The Church has always called upon individual Christians, acting in their capacity as business owners or other active parts of the economy, to exercise sound moral and ethical judgment, and to avoid making decisions strictly based on the bottom line removed from other considerations.
What troubles me about the Pope’s recent statement is that he clearly seems to be calling for Government to take a more active role in forcing this to happen.
To: Buckeye McFrog
What troubles me about the Popes recent statement is that he clearly seems to be calling for Government to take a more active role in forcing this to happen.
These are Pope Francis' exact words ( Emphasis mine ):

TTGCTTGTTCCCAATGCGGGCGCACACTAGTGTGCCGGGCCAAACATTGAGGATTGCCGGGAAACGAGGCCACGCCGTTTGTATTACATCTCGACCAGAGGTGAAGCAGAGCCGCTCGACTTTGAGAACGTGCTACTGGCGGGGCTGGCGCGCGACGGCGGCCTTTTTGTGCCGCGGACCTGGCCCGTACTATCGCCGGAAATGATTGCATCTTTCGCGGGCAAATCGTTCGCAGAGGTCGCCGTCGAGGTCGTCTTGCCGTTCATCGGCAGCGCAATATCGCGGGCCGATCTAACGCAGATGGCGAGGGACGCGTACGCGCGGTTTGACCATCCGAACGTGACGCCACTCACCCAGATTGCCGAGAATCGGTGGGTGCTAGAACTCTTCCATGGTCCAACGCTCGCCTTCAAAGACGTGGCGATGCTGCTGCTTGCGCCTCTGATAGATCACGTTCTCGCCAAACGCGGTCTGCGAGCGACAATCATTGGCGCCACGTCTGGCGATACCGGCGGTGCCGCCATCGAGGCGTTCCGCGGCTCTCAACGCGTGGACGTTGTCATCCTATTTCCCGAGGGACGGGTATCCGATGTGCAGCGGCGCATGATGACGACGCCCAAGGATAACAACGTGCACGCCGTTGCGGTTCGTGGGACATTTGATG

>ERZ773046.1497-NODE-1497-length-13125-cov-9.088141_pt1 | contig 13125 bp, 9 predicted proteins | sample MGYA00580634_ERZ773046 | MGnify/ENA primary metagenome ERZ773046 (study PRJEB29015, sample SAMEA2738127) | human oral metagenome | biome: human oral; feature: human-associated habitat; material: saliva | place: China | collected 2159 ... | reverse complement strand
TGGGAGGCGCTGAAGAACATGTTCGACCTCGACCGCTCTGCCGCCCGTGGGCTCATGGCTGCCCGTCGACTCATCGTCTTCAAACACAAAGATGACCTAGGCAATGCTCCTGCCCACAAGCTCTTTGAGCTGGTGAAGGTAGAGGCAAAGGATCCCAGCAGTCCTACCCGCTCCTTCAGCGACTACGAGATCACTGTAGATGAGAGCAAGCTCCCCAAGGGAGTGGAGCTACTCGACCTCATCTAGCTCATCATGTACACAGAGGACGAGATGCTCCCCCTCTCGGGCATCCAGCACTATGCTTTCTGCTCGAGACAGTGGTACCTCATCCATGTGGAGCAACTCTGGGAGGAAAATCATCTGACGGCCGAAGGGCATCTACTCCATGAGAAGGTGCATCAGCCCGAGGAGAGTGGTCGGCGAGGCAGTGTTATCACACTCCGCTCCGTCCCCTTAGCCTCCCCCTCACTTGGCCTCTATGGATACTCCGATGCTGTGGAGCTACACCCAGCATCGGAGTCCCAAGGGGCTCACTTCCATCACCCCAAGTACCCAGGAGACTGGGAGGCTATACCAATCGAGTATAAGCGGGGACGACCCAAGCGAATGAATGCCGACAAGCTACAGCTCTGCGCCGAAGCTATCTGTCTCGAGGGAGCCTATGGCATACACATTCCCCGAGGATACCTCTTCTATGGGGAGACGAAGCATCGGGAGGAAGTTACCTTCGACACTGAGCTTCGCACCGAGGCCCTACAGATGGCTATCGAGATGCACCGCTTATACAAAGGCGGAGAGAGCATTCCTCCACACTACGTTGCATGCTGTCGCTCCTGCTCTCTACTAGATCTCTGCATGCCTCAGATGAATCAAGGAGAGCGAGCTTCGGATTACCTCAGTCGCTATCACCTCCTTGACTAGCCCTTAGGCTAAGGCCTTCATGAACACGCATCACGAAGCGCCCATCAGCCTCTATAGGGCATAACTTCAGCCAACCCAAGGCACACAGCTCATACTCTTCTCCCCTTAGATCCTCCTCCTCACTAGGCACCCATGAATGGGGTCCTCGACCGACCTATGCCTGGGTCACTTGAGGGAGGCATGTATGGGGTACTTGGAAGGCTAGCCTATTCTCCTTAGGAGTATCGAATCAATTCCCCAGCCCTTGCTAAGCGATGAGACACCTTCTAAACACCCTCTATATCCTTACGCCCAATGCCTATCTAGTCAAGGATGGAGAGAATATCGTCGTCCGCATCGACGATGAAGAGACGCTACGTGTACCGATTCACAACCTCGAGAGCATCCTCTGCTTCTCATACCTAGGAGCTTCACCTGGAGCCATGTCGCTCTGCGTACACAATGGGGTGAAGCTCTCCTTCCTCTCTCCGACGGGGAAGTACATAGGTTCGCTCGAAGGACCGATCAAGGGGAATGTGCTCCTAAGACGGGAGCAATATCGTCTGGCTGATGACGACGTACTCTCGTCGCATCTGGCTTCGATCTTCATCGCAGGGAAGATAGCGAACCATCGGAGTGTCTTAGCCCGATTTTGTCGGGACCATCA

I ask God to give us more politicians capable of sincere and effective dialogue aimed at healing the deepest roots and not simply the appearances of the evils in our world! Politics, though often denigrated, remains a lofty vocation and one of the highest forms of charity, inasmuch as it seeks the common good. We need to be convinced that charity is the principle not only of micro-relationships (with friends, with family members or within small groups) but also of macro-relationships (social, economic and political ones). I beg the Lord to grant us more politicians who are genuinely disturbed by the state of society, the people, the lives of the poor! It is vital that government leaders and financial leaders take heed and broaden their horizons, working to ensure that all citizens have dignified work, education and healthcare. Why not turn to God and ask him to inspire their plans? I am firmly convinced that openness to the transcendent can bring about a new political and economic mindset which would help to break down the wall of separation between the economy and the common good of society.
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